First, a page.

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Main Assembly Preview

Main Assembly Preview

Written by Russell Archey on 7/14/2020 for PC  
More On: Main Assembly

Not too long ago I checked out Poly Bridge 2, a game where the goal of each stage was to build a stable bridge for each vehicle to get to its final destination safely. While I’m not the world’s greatest architect I felt like I did a fairly solid job. However, I feel like I need a bigger challenge. Instead of building bridges, what if I built something more mechanical? How about if you could build robots how you wish and then use them to complete various tasks, or maybe just to have fun with your friends? You know, see who can make the best design or the most functional? Okay, not the cleverest of intros but that’s essentially where we’re heading with the Early Access version of Main Assembly for Steam.

At the start you have a few options for how to play: Tutorial, Challenges, and Sandbox. If you’re just starting out it’s recommended to go with Tutorial so you can learn the ins and outs of building a robot from scratch. The early tutorials start you out with the bare basics of how everything works and how to add parts. After the first tutorial, which gets you used to navigating your robot without being attached to a vehicle, you learn how to take your robot into Assembly Mode to add or change out parts from what’s currently available.

Next is all about the chassis, the main body of your vehicle. You’ll learn how to edit and shape your chassis before creating a new one from scratch. Finally comes the programming as you’ll learn how to actually make your robot move by giving it commands and inputs. For the most part it’s all pretty simple to learn. Along the way you can earn diplomas in each tutorial to unlock various features for your robot. Diplomas are earned for completing each objective, most of which you’ll do anyway as you complete the tutorial though some are optional and require you to perform a specific task.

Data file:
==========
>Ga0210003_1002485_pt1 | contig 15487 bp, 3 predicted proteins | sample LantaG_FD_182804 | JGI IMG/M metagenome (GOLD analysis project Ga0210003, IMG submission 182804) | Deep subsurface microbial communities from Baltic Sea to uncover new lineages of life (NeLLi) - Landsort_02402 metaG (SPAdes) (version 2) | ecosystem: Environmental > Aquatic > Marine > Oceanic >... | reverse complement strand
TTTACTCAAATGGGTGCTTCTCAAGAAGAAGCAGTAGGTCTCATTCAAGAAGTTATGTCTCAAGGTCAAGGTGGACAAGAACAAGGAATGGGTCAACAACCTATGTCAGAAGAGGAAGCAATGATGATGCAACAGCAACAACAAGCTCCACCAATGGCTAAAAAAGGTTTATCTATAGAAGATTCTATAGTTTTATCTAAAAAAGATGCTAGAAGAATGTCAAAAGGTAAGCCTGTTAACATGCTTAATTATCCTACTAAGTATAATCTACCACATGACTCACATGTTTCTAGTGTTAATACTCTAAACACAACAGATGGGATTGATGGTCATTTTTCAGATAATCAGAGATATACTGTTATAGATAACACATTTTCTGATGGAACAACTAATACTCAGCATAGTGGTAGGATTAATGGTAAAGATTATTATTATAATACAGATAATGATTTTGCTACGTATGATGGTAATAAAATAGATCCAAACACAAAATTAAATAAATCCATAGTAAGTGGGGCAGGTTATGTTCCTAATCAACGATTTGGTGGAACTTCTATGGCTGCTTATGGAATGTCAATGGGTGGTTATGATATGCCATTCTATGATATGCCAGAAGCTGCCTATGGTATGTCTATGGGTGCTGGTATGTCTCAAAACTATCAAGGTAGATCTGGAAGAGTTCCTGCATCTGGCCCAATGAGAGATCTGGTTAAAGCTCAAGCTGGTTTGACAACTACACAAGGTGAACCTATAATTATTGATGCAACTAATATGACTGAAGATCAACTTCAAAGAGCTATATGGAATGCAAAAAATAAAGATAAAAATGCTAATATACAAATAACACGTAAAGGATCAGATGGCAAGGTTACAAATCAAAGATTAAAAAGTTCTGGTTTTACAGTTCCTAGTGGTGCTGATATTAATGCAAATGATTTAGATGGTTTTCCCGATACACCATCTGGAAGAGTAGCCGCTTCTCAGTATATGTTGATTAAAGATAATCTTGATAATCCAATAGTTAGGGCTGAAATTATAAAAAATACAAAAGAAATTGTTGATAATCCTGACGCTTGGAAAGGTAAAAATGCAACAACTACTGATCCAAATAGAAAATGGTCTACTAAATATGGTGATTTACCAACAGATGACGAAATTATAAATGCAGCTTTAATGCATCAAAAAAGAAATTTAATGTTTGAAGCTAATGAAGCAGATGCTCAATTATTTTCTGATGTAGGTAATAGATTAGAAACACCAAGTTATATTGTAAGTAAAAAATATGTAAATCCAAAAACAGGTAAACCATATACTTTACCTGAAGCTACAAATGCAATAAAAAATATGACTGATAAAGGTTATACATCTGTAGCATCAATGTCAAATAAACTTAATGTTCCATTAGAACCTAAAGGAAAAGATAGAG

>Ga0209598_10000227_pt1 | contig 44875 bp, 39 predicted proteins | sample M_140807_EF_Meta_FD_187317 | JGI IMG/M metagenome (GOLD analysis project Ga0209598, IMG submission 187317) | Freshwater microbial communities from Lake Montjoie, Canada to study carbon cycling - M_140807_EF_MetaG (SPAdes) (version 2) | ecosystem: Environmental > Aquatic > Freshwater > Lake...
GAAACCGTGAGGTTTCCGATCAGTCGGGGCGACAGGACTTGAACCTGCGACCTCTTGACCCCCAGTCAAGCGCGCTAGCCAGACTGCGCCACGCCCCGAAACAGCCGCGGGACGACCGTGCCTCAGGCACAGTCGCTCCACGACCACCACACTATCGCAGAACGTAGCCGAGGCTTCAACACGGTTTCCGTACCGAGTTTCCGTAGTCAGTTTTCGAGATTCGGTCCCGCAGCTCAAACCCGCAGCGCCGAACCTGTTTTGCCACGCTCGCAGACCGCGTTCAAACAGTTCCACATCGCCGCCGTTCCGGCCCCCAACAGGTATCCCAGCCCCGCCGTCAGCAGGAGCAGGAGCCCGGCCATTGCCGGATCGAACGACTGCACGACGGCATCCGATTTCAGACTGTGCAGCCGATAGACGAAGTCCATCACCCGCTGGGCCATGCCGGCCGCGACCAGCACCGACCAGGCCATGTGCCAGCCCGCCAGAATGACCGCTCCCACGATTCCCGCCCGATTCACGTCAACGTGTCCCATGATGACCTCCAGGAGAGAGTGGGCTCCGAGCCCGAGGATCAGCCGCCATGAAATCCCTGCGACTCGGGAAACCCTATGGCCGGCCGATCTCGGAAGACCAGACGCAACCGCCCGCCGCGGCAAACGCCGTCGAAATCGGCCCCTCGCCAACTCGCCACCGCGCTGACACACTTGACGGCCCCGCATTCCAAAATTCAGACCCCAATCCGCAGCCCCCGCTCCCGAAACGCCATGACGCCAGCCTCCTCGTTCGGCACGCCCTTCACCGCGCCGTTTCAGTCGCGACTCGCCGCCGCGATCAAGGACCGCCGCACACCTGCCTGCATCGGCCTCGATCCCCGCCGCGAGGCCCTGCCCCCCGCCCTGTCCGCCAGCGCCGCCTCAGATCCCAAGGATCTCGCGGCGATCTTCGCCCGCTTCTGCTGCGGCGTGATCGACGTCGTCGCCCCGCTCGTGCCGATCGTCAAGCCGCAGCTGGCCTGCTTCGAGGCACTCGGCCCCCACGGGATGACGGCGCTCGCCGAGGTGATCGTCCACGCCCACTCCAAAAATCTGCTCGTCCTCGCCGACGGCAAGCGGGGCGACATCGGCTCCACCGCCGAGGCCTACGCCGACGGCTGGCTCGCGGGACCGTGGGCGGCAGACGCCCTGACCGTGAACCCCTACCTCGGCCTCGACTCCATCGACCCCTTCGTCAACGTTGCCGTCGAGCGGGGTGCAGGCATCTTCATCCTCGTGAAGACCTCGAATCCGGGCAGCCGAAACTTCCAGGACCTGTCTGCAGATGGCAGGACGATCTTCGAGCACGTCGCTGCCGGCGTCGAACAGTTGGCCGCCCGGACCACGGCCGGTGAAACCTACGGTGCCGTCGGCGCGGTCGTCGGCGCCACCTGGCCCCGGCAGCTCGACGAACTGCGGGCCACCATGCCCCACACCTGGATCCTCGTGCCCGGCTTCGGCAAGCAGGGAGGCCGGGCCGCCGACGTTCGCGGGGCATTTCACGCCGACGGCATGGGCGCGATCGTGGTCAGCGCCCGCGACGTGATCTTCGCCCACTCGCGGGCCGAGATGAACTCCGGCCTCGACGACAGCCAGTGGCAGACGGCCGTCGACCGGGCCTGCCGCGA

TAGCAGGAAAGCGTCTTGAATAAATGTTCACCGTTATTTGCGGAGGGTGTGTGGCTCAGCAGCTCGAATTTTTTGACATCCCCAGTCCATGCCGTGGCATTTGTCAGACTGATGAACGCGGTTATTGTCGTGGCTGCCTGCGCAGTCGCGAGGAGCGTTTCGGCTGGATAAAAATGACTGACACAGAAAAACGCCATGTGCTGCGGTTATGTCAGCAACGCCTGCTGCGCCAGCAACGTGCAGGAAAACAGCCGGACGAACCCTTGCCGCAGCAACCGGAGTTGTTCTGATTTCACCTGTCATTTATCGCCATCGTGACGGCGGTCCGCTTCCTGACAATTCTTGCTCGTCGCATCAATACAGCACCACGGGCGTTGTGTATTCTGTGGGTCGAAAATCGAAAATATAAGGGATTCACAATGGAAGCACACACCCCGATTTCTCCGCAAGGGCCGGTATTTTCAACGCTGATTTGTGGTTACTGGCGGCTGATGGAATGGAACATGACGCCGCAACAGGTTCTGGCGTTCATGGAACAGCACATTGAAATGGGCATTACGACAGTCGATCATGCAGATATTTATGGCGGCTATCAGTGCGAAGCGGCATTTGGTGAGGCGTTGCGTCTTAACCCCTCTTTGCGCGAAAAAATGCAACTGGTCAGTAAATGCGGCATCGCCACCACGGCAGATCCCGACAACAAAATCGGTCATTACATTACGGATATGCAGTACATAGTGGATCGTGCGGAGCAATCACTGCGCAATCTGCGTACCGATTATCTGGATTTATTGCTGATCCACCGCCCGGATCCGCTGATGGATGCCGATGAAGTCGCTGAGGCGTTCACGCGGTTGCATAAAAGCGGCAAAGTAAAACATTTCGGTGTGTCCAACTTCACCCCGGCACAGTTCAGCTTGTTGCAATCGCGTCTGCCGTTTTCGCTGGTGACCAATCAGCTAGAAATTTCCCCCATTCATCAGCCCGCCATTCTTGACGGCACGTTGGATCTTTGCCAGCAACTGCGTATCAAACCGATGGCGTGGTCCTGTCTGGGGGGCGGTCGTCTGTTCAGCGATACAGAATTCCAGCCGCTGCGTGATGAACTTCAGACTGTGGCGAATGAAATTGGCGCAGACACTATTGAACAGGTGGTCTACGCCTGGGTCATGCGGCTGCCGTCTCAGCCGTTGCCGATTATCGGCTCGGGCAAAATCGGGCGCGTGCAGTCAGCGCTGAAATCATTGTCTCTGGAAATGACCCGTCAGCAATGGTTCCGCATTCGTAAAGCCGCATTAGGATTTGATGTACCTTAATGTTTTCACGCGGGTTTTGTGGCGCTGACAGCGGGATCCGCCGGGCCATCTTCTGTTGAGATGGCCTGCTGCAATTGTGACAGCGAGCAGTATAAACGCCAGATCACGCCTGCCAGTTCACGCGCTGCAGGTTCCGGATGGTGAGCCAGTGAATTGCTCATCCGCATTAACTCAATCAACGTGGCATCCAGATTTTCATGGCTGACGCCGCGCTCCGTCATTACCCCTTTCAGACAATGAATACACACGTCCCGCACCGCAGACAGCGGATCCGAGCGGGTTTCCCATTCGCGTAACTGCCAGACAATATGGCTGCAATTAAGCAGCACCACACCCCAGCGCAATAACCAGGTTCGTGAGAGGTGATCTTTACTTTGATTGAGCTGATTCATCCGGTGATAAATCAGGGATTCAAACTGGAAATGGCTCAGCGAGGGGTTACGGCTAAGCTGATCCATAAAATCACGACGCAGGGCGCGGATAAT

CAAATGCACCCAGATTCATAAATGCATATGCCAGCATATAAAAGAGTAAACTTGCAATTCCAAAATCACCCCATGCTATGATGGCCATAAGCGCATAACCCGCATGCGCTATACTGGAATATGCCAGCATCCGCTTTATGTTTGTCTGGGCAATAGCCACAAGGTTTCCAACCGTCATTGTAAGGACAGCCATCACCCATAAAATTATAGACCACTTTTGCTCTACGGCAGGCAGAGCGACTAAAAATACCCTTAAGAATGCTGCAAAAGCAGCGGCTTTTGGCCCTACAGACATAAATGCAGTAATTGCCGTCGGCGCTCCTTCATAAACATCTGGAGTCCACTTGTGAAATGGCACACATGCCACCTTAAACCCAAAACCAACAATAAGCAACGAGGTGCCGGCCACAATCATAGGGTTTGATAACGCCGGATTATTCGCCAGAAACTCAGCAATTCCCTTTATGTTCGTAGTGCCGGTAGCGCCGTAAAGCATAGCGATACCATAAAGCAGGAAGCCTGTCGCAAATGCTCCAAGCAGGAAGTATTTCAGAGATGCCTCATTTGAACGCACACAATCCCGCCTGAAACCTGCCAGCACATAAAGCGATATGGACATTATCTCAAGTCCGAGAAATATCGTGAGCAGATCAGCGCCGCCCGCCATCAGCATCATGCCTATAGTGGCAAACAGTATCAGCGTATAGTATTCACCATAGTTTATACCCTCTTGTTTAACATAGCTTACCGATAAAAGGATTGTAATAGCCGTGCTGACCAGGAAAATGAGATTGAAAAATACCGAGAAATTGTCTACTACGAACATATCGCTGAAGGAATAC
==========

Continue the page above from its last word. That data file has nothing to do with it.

Once you’ve learned all there is to creating a robot, or rather all the game will teach you in the tutorial, it’s time to head into the challenges themselves. Much like the tutorials, challenges have stars you can collect which will unlock new parts you can use when building your robot. The challenges start out simple enough, and you can begin by printing a simple vehicle that you used in the tutorials. You’ll learn how to save and load vehicles in one of the last tutorials. As actually designing things isn’t normally my forte, I decided to see if you can complete the challenges with just the basic vehicle I built in the tutorial. You can…at first. The first couple of challenges go pretty well with just the basic vehicle as long as you just want to get to the goal.